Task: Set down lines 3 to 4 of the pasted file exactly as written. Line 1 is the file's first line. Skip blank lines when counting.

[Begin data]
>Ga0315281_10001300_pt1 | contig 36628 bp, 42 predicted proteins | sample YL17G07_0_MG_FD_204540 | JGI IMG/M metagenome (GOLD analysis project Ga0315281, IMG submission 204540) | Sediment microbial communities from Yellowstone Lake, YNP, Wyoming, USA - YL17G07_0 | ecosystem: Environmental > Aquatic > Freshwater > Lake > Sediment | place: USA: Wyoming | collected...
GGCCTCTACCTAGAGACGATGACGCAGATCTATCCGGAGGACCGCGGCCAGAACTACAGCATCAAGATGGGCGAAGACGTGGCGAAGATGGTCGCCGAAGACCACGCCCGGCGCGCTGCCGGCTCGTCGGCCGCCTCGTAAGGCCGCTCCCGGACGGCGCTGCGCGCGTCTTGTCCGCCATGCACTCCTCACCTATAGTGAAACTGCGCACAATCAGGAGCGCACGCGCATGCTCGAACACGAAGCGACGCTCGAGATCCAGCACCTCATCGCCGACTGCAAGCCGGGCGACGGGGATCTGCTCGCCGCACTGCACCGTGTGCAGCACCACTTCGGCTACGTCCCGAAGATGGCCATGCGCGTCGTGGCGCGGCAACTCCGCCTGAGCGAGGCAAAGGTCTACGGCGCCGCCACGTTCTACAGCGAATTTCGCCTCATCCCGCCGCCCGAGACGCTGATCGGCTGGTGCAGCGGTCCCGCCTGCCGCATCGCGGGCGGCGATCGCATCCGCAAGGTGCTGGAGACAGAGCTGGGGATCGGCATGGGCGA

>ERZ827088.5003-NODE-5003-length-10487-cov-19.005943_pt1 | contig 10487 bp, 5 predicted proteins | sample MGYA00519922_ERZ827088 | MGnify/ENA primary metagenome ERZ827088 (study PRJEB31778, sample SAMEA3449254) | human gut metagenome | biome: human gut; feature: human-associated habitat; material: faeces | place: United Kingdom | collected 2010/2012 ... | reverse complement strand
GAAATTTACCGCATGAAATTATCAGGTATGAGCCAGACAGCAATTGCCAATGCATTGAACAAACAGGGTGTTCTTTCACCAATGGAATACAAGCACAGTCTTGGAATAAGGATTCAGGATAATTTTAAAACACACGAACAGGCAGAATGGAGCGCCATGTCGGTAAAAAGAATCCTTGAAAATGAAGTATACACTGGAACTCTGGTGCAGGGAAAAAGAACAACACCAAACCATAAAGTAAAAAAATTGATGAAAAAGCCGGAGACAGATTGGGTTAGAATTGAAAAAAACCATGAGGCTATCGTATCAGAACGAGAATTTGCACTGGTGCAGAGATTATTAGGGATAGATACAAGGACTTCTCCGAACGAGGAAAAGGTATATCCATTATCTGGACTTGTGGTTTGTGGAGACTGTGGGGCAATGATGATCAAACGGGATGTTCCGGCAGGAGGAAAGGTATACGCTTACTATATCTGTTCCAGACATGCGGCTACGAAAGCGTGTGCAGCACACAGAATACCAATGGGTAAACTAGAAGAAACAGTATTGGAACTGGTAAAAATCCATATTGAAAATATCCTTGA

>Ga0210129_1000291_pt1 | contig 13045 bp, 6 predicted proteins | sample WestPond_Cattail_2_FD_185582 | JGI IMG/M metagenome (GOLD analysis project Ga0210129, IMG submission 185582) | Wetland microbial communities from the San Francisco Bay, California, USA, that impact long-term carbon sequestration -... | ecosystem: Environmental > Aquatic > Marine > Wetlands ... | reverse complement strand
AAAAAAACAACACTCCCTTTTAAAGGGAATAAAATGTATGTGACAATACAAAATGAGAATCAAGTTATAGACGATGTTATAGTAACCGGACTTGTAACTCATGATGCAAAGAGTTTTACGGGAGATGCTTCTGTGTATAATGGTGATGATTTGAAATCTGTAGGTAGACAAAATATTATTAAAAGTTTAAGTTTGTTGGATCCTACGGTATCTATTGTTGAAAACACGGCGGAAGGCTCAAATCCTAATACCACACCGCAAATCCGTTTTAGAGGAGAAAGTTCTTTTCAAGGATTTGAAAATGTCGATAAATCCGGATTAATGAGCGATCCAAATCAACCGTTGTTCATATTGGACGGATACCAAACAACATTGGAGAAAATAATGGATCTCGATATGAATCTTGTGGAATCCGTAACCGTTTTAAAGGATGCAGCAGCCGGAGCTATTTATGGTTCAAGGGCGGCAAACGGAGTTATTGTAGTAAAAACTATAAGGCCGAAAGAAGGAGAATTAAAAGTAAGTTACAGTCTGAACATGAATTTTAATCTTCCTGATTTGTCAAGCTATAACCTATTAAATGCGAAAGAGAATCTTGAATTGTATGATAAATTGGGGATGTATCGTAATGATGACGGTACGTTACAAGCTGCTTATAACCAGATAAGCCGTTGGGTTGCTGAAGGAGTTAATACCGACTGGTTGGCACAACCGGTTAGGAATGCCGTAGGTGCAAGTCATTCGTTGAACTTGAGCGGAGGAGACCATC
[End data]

>ERZ827088.5003-NODE-5003-length-10487-cov-19.005943_pt1 | contig 10487 bp, 5 predicted proteins | sample MGYA00519922_ERZ827088 | MGnify/ENA primary metagenome ERZ827088 (study PRJEB31778, sample SAMEA3449254) | human gut metagenome | biome: human gut; feature: human-associated habitat; material: faeces | place: United Kingdom | collected 2010/2012 ... | reverse complement strand
GAAATTTACCGCATGAAATTATCAGGTATGAGCCAGACAGCAATTGCCAATGCATTGAACAAACAGGGTGTTCTTTCACCAATGGAATACAAGCACAGTCTTGGAATAAGGATTCAGGATAATTTTAAAACACACGAACAGGCAGAATGGAGCGCCATGTCGGTAAAAAGAATCCTTGAAAATGAAGTATACACTGGAACTCTGGTGCAGGGAAAAAGAACAACACCAAACCATAAAGTAAAAAAATTGATGAAAAAGCCGGAGACAGATTGGGTTAGAATTGAAAAAAACCATGAGGCTATCGTATCAGAACGAGAATTTGCACTGGTGCAGAGATTATTAGGGATAGATACAAGGACTTCTCCGAACGAGGAAAAGGTATATCCATTATCTGGACTTGTGGTTTGTGGAGACTGTGGGGCAATGATGATCAAACGGGATGTTCCGGCAGGAGGAAAGGTATACGCTTACTATATCTGTTCCAGACATGCGGCTACGAAAGCGTGTGCAGCACACAGAATACCAATGGGTAAACTAGAAGAAACAGTATTGGAACTGGTAAAAATCCATATTGAAAATATCCTTGA